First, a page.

The History of Leith

July 16, 2011

Robert Ballantyne’s Bridge

In 1493 Robert Ballantyne, abbot of Holyrood, “with the consent of his chapter and the approbation of William, Archbishop of St. Andrews1,” first spanned the river by a solid stone bridge, thus connecting South and North Leith, holding the right of levying a toll therefor. It was a bridge of three arches, of which Lord Eldin made a sketch in 1779, and part of one of the piers of which still remains. Abbot Ballantyne also built a chapel thereby, and in his charter it is expressly stated, after enumerating the tithes and tolls of the bridge, ” that the stipend of each of the two incumbents is to be limited to fifteen merks, and after the repairs of the said bridge and chapel, and lighting the same, the surplus is to be given to the poor.”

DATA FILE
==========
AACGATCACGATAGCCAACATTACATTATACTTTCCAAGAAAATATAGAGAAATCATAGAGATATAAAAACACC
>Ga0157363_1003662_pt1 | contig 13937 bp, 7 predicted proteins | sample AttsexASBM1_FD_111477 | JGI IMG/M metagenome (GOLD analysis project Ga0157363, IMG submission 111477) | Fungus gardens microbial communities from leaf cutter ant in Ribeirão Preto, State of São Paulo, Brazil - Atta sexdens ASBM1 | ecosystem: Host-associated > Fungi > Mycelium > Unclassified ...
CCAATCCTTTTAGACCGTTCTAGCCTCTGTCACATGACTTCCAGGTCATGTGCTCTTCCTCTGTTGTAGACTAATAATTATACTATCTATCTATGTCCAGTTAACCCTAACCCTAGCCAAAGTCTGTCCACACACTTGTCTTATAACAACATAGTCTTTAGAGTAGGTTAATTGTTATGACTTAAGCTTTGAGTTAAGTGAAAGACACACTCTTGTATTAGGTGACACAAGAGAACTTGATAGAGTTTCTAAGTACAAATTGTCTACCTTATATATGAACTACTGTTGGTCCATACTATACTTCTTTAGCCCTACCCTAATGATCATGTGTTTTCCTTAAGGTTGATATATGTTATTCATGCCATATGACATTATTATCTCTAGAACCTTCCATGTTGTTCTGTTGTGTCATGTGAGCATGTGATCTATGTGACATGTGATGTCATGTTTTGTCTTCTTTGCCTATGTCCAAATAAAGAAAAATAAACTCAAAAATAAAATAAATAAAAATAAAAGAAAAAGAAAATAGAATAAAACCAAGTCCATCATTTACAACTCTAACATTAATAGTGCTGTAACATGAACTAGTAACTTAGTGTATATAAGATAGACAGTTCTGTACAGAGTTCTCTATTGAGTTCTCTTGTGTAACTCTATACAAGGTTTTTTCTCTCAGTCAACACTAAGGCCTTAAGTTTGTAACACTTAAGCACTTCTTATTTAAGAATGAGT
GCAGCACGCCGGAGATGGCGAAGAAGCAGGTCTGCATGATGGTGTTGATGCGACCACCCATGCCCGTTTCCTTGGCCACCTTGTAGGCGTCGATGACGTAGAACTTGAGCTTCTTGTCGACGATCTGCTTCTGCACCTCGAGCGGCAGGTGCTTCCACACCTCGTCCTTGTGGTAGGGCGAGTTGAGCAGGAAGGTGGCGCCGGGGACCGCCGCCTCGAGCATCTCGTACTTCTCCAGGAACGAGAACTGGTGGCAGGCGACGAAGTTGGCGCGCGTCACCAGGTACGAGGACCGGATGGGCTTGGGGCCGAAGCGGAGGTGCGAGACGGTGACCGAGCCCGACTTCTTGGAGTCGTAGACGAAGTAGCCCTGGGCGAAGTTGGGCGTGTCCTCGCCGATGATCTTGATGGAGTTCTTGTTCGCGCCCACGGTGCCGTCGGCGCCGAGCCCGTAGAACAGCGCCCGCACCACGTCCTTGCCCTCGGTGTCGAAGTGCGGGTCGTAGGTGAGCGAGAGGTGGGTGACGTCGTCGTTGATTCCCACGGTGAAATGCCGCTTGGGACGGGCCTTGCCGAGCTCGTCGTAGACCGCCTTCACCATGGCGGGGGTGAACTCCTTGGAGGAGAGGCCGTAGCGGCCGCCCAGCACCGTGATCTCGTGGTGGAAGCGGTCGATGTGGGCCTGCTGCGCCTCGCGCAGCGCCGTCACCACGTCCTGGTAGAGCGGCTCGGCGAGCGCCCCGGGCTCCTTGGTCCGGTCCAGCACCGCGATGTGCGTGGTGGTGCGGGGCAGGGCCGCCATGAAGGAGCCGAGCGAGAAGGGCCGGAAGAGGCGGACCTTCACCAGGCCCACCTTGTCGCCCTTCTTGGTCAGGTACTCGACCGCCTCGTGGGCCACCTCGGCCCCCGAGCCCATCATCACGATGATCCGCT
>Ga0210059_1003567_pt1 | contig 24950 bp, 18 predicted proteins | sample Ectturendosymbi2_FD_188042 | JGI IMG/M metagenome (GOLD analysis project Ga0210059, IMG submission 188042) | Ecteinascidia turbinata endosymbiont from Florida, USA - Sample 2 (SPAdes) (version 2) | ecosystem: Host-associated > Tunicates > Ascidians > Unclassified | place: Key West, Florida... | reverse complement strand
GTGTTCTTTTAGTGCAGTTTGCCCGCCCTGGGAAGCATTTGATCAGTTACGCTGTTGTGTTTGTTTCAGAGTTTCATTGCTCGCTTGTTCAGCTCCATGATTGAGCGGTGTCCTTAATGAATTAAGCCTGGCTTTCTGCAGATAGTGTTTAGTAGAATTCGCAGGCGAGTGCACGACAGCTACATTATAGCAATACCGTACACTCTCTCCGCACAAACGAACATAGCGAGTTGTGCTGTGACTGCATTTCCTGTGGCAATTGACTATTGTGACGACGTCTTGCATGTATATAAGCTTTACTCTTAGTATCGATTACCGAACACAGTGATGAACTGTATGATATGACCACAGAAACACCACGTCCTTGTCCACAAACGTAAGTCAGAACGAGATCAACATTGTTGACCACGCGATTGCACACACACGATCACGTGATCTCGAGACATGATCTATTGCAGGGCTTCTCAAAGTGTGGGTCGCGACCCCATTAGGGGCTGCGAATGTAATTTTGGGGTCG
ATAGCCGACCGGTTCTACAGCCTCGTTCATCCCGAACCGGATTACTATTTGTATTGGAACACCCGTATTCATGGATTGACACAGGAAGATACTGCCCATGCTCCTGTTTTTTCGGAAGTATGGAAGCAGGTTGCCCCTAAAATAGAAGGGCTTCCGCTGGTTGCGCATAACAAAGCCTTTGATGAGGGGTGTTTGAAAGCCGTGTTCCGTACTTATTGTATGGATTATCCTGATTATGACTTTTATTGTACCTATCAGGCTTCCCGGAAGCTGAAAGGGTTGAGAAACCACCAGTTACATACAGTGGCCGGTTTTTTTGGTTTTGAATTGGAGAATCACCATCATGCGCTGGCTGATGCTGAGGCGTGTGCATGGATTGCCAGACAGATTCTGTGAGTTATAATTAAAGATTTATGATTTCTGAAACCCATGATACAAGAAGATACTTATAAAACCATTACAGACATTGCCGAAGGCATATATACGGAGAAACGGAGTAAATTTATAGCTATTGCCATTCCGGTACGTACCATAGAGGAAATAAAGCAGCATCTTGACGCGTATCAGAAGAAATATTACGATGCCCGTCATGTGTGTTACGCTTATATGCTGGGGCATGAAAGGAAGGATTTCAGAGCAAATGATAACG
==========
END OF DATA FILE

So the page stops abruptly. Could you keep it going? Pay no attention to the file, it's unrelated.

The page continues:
This chapel was dedicated to St. Ninian the apostle of Galloway, and the abbot’s charter was confirmed by King James IV. on the ist June, 1493. He also established a range of buildings on the south side of the river, a portion of which, says Robertson, writing in 1851, “still exists in the form of a gable and large oven, at the locality generally designated “the Old Bridge End”

Source-Old and New Edinburgh

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